The young nobleman gazing out of the canvas may have been a member of the House of Medici, whose powerful patriarch raised taxes on the wealthy of Renaissance Florence. Now the 540-year-old painting, “Young Man Holding a Roundel,” by Sandro Botticelli, is saving millions in taxes for a 21st Century billionaire.
The painting was acquired almost 40 years ago for just over US$1 million by Sheldon Solow, the New York real estate tycoon, who plans to sell it for more than US$80 million in January at Sotheby’s. Normally, the windfall would result in at least a US$33 million capital gains tax bill. But because Solow routed the Young Man through his private foundation, he’ll owe a fraction of that amount -- and has already saved millions on his personal income taxes over decades.
The rich routinely employ such tax-planning maneuvers, which are perfectly legal, with assets from stocks to real estate. It may be the first time a major Botticelli has come up.
Stefan Soloviev, Solow’s son, said the foundation owns 99 per cent of the painting and will get the equivalent proceeds from the sale. His father has a plan on how the foundation will use the money, he said declining to elaborate.
Created around 1480, the canvas depicts a handsome young man with a small tondo of a saint in his hands. The identity of the subject is unclear, though he may have been a member of the Medici family, since Lorenzo de’ Medici was Botticelli’s patron.
Solow purchased the work in 1982, paying 810,000 pounds - or US$1.3 million at the time. By 2001, he had donated about 71 per cent of the work, valued at US$40.6 million, to the Solow Art and Architecture Foundation.
The private operating foundation is registered at 9 West 57th Street, his iconic skyscraper in Manhattan that counts investment firms and luxury goods giant Chanel as tenants. Paintings by Basquiat, Miro and others could be seen over the years through the wall of glass on the ground floor of the building.
The billionaire plans to offer the painting in January, but he’s been mulling a sale for years, according to people familiar with the matter, regularly asking the auction houses to appraise the painting and submit proposals. The painting, meanwhile, has been on long-term loans to the National Gallery of Art in Washington, D.C. and the Metropolitan Museum of Art in New York.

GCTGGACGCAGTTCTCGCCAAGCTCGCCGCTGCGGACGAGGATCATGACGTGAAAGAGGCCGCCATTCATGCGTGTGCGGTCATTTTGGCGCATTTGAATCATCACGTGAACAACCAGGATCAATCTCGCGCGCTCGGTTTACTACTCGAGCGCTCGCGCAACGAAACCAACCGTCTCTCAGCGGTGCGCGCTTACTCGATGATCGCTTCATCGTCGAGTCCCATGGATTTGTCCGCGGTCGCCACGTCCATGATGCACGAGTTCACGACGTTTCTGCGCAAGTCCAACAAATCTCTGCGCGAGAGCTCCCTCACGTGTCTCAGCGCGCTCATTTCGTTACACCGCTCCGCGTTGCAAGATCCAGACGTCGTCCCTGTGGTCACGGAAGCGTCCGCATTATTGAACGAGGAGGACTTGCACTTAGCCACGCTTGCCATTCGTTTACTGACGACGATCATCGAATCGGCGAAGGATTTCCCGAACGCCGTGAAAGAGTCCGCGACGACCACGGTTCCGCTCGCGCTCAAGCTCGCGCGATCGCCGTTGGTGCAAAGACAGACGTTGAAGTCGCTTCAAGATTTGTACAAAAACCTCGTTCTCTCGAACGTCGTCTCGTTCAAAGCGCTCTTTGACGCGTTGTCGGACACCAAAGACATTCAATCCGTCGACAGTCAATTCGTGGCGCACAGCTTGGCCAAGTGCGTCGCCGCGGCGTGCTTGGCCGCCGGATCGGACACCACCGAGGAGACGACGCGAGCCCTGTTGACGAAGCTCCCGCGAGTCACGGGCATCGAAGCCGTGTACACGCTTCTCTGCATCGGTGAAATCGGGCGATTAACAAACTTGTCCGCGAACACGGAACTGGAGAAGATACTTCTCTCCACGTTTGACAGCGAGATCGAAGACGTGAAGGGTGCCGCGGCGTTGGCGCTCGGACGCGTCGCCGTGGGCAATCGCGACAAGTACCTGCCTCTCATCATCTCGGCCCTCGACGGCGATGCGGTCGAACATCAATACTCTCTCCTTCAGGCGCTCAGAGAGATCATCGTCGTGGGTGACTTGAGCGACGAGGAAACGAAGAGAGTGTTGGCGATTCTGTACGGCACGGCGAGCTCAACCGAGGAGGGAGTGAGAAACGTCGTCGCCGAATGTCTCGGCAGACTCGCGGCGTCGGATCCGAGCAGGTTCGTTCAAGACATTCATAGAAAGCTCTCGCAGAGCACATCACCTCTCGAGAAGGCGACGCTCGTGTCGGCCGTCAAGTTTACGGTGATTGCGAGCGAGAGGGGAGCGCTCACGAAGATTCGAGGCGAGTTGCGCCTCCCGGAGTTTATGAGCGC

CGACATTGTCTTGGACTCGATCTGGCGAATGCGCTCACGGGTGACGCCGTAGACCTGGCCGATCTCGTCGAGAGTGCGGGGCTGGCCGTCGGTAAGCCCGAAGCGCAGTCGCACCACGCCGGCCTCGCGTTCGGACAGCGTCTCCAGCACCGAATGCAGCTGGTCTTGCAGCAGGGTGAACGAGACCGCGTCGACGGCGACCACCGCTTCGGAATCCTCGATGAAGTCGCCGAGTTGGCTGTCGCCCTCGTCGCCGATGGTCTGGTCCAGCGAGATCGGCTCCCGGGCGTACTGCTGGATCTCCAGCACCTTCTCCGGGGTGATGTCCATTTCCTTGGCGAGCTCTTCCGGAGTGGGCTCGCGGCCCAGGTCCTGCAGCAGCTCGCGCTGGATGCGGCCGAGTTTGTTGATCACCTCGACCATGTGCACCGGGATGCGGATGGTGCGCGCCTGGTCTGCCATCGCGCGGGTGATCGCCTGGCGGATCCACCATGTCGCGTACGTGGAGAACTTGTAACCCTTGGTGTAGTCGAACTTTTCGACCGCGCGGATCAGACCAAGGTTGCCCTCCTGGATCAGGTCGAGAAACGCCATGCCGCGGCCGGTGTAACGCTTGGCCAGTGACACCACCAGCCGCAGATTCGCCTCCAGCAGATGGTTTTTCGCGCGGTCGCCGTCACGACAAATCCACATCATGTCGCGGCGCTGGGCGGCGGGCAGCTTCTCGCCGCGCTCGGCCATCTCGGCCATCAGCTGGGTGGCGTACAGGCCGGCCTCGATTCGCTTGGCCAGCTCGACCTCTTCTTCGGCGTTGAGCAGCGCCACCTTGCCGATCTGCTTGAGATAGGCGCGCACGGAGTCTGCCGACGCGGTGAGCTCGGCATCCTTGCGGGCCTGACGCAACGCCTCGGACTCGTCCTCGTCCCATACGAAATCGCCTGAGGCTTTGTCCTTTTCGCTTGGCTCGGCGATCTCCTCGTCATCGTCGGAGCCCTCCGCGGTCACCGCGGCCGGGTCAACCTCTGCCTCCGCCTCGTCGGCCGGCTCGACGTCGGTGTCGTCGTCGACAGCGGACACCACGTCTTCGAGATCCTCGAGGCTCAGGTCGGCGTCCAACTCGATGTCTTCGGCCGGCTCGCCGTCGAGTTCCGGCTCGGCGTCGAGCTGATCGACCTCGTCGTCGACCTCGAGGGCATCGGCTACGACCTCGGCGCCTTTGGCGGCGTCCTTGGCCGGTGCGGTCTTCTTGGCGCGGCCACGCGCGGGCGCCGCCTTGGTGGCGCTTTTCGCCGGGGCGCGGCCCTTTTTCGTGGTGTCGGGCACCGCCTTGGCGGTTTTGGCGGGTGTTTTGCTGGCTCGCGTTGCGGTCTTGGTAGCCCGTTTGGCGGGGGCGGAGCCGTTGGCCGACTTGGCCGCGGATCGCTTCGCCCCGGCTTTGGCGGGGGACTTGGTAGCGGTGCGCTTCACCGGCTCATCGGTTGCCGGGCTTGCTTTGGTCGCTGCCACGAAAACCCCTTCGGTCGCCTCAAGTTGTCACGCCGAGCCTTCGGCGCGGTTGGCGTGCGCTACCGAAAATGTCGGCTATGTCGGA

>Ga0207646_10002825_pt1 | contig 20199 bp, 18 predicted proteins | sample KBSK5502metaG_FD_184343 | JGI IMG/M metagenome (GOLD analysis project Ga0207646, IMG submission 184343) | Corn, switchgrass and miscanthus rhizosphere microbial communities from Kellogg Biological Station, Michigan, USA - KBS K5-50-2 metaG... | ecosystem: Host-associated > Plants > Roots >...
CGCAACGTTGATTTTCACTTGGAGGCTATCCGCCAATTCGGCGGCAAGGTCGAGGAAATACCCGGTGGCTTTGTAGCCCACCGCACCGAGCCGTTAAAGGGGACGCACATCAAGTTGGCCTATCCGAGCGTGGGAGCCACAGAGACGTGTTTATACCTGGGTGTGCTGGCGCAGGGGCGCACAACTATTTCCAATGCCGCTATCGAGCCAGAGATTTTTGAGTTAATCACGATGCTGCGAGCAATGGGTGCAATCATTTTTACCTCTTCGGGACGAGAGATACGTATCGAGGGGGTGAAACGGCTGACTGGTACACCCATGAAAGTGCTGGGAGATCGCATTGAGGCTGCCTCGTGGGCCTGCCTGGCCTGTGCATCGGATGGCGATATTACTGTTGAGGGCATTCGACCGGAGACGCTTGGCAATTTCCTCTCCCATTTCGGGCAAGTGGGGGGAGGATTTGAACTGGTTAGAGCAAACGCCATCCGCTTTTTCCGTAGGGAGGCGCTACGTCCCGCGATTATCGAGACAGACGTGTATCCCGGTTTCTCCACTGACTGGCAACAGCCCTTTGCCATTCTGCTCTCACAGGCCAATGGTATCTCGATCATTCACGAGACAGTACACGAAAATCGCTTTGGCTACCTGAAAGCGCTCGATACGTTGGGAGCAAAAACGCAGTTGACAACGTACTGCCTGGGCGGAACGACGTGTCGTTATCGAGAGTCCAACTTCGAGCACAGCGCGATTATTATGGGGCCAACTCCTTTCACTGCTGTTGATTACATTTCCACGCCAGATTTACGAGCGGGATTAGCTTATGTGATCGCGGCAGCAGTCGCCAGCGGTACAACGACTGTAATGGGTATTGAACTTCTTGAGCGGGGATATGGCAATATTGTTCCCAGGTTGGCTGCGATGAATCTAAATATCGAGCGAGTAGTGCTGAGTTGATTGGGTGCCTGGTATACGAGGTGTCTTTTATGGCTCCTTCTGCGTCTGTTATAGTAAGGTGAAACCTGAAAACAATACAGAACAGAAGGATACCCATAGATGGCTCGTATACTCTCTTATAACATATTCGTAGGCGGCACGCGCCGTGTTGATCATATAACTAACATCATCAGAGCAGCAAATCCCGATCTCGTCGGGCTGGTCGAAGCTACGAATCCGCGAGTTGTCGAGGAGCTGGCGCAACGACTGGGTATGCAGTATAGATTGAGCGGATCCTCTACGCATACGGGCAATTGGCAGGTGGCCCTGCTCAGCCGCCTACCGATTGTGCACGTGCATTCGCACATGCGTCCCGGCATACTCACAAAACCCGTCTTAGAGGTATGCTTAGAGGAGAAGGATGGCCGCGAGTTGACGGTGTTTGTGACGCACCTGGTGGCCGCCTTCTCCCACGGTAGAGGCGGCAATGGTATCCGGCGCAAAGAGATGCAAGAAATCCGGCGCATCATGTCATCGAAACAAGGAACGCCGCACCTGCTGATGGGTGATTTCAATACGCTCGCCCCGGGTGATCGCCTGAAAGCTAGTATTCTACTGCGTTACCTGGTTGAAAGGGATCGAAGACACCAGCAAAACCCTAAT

The Old Master’s value has soared along with the global art market, boosted by the arrival of trophy-seeking hedge fund managers and newly minted titans from emerging markets. By 2015, the foundation owned 99 per cent of the painting, valued at US$84.2 million, according to its tax returns. That valuation remained unchanged through 2018, the latest available tax return.
A gift to a private operating foundation allows the donor to avoid paying capital gains taxes and claim a federal income tax deduction, according to Ralph Lerner, co-author of “Art Law – The Guide for Collectors, Investors, Dealers and Artists.”
In the decades since Solow bought the painting, the highest federal income tax rate ranged from 28 per cent to 50 per cent. The value of Solow’s fractional gifts of the Botticelli to the foundation amounted to US$60.15 million in 2018, based on the “book value” of the painting listed in its latest available tax return, Lerner said. That could have meant additional personal income savings for Solow, who’s worth US$3.7 billion and is renowned as a collector of modern and postwar art.
“He donated it and got a large deduction which sheltered his income,” Lerner said. “And now his foundation will have all this money tax-free while satisfying its charitable purpose.”
While this is good planning, Lerner said, donating the Botticelli to an institution would have been a nice gesture.
“I always like to see masterpieces go to a public museum,” he said.